“April 15th, 2019.”

“Traumatic events, by definition, overwhelm our ability to cope. When the mind becomes flooded with emotion, a circuit breaker is thrown that allows us to survive the experience fairly intact, that is, without becoming psychotic or frying out one of the brain centers. The cost of this blown circuit is emotion frozen within the body. In other words, we often unconsciously stop feeling our trauma partway into it, like a Movie that is still going after the sound has been turned off. We cannot heal until we move fully through that trauma, including all the feelings of the event.”


– Susan Pease Baritt, “The Trauma Tool Kit: Healing PTSD from the Inside Out.”
“What’s a nice girl like me doing in a place like this?”
PA Paramedic #203543, (est. 2002 – exp. 2021)

There is a kind of cold you’re overcome with when you see your first dead body, and it has nothing to do with the temperature outside. You keep that cold with you for the rest of your life.

It was the summer of 2002 when I began my journey working in emergency services and, while I’ll never forget the things I’ve seen, I’m finally starting to feel far removed from it all now. It’s crazy how much your life can change when you really put your mind to it. It’s been three years since that pivotal moment when I realized that I could no longer continue down the path that I was on. It was a rude awakening and a harsh reality to face – which is probably why I’d put it off for so long, choosing to lie and deny the ever obvious truth to myself. Like a fish not knowing it’s in water, you simply learn to breathe… until you can’t.

On April 15th, 2019, the fragile facade of my perceived reality came crashing down. I remember it like it was yesterday. That was the day my life changed forever.

The events that occurred that day were unfortunate and tragic, but it is because of this experience (and the events that followed) that caused me to open my eyes to the reality of my situation. It made me realize that I could do so much better, that ignorance is not bliss, and I deserved so much more than the painful existence I had come to know as my life. I consider myself lucky that I had a few good friends to confide in and an incredible therapist, able to recognize the volatility of my state of mind. It is because of these few beautiful souls, and the open minds and hearts of the people I was about to meet, that I chose to step forward from that darkness.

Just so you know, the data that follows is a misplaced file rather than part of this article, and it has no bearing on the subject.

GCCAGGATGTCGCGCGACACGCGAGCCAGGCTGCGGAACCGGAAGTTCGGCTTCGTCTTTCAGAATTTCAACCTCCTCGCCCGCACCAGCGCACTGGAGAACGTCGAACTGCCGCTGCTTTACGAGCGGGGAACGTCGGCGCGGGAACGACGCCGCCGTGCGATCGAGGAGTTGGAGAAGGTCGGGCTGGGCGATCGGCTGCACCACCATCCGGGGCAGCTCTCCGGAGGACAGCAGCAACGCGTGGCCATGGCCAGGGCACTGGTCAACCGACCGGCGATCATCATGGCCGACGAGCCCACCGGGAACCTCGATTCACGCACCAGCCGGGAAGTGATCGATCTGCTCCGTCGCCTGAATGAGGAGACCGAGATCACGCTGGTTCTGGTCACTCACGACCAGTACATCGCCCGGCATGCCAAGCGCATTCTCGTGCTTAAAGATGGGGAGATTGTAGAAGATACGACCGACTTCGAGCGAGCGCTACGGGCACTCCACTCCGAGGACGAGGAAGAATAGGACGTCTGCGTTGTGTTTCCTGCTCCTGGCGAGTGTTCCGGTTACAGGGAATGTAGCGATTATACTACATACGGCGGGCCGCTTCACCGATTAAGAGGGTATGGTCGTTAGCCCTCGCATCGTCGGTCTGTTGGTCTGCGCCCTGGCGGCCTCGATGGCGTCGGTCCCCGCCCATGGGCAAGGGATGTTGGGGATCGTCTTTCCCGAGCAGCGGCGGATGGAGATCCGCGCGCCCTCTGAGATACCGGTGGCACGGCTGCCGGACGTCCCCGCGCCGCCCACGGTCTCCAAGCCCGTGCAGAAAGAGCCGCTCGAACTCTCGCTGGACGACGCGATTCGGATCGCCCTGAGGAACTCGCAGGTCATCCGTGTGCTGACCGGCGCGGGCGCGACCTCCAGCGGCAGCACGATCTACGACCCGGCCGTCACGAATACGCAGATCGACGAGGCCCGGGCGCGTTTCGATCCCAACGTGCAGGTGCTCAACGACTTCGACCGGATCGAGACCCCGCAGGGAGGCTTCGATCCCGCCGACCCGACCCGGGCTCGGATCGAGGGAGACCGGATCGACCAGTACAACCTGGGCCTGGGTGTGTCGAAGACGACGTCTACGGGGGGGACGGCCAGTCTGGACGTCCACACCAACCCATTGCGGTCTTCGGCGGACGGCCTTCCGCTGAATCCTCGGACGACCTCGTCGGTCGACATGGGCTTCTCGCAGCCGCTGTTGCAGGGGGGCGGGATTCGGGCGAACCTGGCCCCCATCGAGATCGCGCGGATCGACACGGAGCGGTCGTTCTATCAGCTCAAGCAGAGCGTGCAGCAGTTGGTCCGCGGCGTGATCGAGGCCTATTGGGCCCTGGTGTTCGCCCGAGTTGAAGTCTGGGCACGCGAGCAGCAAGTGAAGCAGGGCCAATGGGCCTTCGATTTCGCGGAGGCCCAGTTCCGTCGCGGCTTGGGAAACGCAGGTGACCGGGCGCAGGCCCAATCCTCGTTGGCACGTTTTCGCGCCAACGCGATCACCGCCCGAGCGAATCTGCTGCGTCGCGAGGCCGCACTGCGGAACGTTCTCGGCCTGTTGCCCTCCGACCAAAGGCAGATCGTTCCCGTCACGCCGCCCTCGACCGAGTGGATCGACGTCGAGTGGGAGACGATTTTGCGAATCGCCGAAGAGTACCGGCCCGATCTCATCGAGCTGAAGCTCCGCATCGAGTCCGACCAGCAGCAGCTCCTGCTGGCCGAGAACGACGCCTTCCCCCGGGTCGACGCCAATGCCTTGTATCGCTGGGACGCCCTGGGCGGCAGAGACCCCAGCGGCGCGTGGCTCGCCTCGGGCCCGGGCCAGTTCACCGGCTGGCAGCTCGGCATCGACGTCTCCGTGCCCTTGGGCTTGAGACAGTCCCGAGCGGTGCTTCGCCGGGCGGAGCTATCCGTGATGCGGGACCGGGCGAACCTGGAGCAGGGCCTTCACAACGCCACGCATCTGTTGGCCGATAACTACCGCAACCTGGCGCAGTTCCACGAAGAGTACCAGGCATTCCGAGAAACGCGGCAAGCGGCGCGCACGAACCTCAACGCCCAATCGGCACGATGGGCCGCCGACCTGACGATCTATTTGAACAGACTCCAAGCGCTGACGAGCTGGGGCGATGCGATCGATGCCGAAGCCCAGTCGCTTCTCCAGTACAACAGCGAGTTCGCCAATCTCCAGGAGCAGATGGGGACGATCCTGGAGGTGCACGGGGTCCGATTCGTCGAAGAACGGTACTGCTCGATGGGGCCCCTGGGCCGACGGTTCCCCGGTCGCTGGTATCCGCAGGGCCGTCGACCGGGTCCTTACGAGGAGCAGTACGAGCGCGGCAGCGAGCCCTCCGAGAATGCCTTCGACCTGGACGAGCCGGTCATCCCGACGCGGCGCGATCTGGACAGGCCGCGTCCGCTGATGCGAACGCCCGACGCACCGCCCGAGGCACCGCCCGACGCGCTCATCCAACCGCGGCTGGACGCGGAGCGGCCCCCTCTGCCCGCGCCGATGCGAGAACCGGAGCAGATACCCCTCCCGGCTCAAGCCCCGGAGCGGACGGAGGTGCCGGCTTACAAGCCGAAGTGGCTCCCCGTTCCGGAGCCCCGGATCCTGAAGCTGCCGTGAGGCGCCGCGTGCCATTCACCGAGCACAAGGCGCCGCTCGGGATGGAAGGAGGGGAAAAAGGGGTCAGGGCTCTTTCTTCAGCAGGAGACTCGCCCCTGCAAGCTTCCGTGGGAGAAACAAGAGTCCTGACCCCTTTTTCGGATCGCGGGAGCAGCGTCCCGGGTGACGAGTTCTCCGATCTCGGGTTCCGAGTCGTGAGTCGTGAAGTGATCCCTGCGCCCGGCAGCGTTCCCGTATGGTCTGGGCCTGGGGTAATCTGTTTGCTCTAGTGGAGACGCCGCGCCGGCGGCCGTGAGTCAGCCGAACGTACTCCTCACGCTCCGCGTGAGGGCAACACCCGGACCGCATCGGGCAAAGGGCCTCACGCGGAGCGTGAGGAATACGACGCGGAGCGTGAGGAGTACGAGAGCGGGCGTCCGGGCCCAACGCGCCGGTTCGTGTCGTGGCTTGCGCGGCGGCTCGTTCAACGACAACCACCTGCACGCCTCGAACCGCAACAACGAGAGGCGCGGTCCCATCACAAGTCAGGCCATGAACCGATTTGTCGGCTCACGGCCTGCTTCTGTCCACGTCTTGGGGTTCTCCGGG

There are some memories that never seem to fade, and I am not certain that they ever will? There is a kind of cold you’re overcome with when you see your first dead body – but it is not the dead ones that stick with you the most. It’s the mangled ones. The ones too ill or too injured to live, but who have yet to take their last breath and die. The ones you find who are still alive, yet unable to be saved. The ones who look like your mother, your brother, your sister, your friend. The ones whose time is running short, and who need more than what you can give. These are the faces that haunt your mind. These are the ones whose memory makes your blood run cold. You keep that cold with you for the rest of your life. It reminds you to live your life more cautiously, to cherish every beautiful sunrise and every smile from a friend, because no one really knows for sure what happens in that moment when our eyes go dark. You never know what you’ll be allowed to bring with you into the unknown… what if it’s nothing?

It’s crazy how much your life can change in just a few short years. April 15th, 2019 was, in fact, the day my life changed forever… because on April 15th, 2019, I made the conscious decision to change my life!

#BeyondTheBoylstonLine

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